James Clapper, the US intelligence chief, resigns
US Director of National Intelligence James Clapper has submitted his letter of resignation, he has told a congressional panel.
He told the House Intelligence Committee that "it felt pretty good".
The 75-year-old top American spy had been expected to step aside, as President-elect Donald Trump prepares to appoint his own officials.
Analysts believe that he is sending a signal to the Trump administration that they must now speed up the transition.
One of his close advisers, Kellyanne Conway, told reporters at Trump Tower in New York that announcements would be made before or after Thanksgiving, which is one week away.
Mr Clapper will remain in post until President Barack Obama leaves office.
"I submitted my letter of resignation last night which felt pretty good. I've got 64 days left," he said.
Analysis by Tara McKelvey, White House reporter
At cocktail parties James Clapper liked to hold forth - about the ineptitude of North Korean nuclear scientists among other things. Yet he's best known for misleading the US senate about mass data collection (he claimed the NSA didn't gather huge amounts of data).
A more discreet man would've waited till President-elect Trump chose all his cabinet members to announce his resignation. But Clapper is outspoken (and a snappy dresser, wearing a hand-tied bowtie - "like James Bond", said an ex-CIA analyst - at a recent party), and subtlety was not his style.
Overall, he was a flawed spymaster, but one whom many in Washington now say they'll miss. Describing his job as "a nearly impossible one", a secrecy expert, Steven Aftergood, told me: "I don't envy his successor."
Committee members jokingly asked him to stay for four more years.
A spokesperson for the Office of the Director of National Intelligence told the BBC that "as required of all appointed Administration officials, DNI Clapper has signed a letter of resignation effective at noon on January 20, 2017."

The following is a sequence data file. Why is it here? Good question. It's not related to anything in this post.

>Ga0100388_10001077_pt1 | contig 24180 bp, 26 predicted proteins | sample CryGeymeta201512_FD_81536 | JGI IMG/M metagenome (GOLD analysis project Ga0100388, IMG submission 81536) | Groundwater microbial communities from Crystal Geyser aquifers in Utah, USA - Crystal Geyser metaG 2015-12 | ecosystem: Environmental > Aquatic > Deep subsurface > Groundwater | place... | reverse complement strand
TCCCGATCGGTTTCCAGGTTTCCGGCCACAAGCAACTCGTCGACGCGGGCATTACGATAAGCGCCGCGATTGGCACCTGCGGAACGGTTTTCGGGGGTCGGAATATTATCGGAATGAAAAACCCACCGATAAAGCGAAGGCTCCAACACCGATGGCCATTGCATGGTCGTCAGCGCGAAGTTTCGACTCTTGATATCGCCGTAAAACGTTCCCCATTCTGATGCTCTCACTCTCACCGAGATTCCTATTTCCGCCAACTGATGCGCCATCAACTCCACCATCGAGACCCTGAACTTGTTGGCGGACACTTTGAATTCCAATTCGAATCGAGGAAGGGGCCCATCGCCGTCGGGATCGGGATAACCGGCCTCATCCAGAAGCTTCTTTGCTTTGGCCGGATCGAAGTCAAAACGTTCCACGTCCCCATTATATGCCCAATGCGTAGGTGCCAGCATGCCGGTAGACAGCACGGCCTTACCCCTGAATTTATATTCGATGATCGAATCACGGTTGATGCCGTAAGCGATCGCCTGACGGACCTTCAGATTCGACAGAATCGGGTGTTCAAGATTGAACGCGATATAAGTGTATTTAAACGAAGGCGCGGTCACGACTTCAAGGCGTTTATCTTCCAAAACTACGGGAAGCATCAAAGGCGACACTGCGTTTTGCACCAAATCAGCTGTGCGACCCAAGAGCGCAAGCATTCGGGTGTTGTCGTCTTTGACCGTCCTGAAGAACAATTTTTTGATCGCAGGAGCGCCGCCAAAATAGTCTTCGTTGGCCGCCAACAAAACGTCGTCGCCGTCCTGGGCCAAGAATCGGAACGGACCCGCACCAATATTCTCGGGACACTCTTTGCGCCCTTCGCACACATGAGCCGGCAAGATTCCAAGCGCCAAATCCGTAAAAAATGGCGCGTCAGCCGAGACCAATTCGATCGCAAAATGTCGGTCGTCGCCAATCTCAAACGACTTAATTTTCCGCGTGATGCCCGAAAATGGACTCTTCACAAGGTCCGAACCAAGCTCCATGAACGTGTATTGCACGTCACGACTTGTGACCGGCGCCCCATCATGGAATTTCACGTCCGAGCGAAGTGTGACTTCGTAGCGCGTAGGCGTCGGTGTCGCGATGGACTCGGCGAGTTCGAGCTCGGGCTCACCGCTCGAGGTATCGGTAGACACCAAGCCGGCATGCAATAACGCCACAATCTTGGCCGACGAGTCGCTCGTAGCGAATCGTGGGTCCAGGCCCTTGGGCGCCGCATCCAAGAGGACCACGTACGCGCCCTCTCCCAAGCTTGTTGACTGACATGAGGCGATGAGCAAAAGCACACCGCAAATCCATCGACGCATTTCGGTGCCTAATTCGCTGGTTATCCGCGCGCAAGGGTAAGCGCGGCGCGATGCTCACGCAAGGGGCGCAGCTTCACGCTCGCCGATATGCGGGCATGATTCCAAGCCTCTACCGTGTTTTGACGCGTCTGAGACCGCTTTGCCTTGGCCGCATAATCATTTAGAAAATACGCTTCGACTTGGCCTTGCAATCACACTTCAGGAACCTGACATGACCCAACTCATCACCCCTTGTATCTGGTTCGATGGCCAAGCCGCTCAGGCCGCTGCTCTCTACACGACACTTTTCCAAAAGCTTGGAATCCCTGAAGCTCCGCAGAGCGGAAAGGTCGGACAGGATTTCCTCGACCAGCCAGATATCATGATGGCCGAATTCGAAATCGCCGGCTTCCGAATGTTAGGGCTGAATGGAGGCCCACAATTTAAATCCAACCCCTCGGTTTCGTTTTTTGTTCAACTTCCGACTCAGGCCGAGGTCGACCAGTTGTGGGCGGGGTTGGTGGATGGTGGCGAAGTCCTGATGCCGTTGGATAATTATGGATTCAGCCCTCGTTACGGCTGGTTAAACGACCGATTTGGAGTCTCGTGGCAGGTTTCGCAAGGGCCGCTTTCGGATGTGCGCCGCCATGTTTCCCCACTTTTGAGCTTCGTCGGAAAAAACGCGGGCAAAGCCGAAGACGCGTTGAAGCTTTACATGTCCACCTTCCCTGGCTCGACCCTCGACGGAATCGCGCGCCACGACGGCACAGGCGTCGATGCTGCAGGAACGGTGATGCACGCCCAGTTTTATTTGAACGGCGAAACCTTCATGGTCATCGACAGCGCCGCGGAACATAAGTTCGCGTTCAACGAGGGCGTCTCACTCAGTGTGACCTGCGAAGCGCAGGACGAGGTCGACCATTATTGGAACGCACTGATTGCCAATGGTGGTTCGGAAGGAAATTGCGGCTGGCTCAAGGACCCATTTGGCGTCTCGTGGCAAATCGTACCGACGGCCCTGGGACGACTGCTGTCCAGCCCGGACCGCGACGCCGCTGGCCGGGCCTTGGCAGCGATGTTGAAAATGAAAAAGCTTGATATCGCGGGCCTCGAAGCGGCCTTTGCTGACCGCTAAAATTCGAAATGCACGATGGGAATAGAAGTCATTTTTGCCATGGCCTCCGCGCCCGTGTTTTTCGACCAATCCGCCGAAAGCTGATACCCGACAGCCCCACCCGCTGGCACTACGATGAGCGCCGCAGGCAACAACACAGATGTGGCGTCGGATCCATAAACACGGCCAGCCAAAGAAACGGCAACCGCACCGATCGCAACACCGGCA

Mr Clapper has authority over 17 different agencies including the Central Intelligence Agency (CIA), the Drug Enforcement Administration (DEA), and the (Federal Bureau of Investigation (FBI).
More than 107,000 employees report to him with a combined budget of over $52 billion (£41.8 billion).
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In a profile published by Wired magazine only hours before his announcement, he said that he never questioned the morality of his profession.
In his role, he has often been in the position of defending the National Security Agency (NSA), just one of the covert agencies that his office oversees.
Its image was badly damaged after Edward Snowden revealed how they collect information on American citizens.
During a 2013 congressional hearing, Mr Clapper was asked: "Does the NSA collect any type of data at all on millions, or hundreds of millions, of Americans?"
"No, sir," Mr Clapper replied.
"It does not?" the incredulous senator responded.
"Not wittingly," Clapper said. "There are cases where they could inadvertently, perhaps, collect, but not wittingly."
On Thursday, he was asked if Mr Trump will open up a rapprochement with Russia's President Vladimir Putin, but answered that he does not predict a "significant change in Russian behaviour".
Mr Clapper has served in the job for six years after previously working for the US Air Force and the Defence Intelligence Agency.